At that time in our lives, we rose at dusk for the feeding shift. Still in our underwear, we crept downstairs and into the kitchen. Shiny black bugs skittered across the tile floor. The lazy cockroaches remained on the counter and in the tinfoil containers stinking of rotten noodles; a few silvery beetles disappeared into the seal of the refrigerator. In the living room our mother railed at the television, at the caregiver exiting the house. We heard calls for dinner, thuds on the floor, shouts for our dead father. We rubbed crust from our eyes, then surveyed the leftovers on the floor: the cartons of moldy coleslaw, the potatoes sitting in an old washing machine drum. Our mother wanted something to ease the eternal pain in her stomach. She cried about it every evening, said it was caused by our father’s death. His coronary was our fault, she claimed. Even now, we could hear her saying that he had despised us, that raising twins had broken his spirit. He had spiraled into his own world; he desired food, every bit of it in the house, and she now carried on his legacy. We pawed through the cabinets, then the refrigerator. We slapped a slab of raw chicken on a plate, sprinkled blue crystal salts onto the pinkish skin. We slipped into the living room, saw our mother’s bulbous silhouette. The television flashed commercials: fat burgers and buttered shrimp. She jabbed at the remote control. The volume ramped up. The bass rumbled through her chairside buckets of seed packets, the fruit crates stuffed with newspapers and women’s magazines. Dolls toppled off the bookshelves. Her possessions were part of her, she enjoyed saying, but we were not. She yelled for us to hurry. We looked at the slimy chicken breast again, second-guessed the blue crystals. Our mother’s favorite gameshow came on the television and she roared for her food. We’d had enough. We sneaked closer to her. Ammonia stung our noses. Beside the foot of her recliner sat a line of soda bottles filled with urine. A string of Christmas lights lay around the bottles, around the skirt of her chair. We cooed: Mamma, Mamma, Mamma. We offered her the plate and she snatched it from us. Leave, she said. I want to enjoy this. She used to say she was a proud mother. She used to look to see what she was eating.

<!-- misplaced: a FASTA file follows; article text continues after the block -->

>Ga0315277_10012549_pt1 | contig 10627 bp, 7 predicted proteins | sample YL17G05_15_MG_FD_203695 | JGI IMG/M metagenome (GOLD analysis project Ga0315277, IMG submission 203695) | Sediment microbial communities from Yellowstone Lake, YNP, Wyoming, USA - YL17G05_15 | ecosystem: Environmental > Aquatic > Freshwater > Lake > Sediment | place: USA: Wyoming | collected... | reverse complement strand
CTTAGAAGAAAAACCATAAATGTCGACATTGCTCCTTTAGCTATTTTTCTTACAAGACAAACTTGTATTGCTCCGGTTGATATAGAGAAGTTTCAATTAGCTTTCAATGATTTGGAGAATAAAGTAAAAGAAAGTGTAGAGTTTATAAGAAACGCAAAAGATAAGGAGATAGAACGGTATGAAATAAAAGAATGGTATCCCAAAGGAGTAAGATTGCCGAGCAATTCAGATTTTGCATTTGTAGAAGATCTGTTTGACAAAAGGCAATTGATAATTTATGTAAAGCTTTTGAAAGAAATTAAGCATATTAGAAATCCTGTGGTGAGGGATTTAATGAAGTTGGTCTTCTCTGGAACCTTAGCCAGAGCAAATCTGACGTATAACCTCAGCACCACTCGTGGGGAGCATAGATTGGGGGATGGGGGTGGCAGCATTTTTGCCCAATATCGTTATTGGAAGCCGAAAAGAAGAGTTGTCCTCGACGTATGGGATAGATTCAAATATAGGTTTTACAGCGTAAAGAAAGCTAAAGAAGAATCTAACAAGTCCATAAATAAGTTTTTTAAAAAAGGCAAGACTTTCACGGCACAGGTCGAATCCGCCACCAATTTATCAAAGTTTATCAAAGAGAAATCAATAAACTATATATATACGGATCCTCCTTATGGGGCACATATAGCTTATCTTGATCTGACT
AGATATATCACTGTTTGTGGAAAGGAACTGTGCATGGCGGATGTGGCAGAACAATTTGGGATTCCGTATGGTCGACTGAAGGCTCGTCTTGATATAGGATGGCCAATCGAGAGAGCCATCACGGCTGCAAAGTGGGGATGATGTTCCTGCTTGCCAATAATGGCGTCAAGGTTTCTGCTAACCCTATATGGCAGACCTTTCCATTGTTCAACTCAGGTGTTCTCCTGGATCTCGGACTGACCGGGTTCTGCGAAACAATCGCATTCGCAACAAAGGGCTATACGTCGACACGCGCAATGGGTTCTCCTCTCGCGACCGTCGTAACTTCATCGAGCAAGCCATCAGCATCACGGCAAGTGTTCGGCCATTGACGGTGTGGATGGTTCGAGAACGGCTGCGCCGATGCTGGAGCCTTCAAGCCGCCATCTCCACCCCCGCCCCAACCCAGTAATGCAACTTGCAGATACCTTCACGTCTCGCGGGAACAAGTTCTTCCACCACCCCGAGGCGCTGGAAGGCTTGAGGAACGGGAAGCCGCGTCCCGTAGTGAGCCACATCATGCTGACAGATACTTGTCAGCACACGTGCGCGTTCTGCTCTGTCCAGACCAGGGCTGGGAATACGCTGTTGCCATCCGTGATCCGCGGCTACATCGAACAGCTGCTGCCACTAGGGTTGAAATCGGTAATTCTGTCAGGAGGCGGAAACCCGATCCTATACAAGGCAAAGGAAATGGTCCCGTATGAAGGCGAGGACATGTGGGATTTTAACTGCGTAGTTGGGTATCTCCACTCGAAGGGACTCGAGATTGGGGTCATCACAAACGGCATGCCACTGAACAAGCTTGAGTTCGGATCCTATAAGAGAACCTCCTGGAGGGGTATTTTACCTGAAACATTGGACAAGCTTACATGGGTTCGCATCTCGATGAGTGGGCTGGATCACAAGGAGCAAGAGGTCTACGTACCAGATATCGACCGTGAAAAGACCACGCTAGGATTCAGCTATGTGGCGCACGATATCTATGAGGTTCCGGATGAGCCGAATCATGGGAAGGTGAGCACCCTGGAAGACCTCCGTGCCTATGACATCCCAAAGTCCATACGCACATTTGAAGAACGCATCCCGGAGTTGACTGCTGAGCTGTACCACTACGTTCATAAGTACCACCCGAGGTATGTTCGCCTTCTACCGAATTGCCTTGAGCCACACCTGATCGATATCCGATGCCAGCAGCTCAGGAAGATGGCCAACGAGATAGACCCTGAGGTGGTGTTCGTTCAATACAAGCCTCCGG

Christopher Linforth has recently published fiction in Fiction International, Notre Dame Review, Day One, and Descant, among other magazines. He has been awarded fellowships and scholarships to the Sewanee Writers’ Conference, Vermont Studio Center, and the Virginia Center for the Creative Arts.
Art by Bob Schofield @anothertower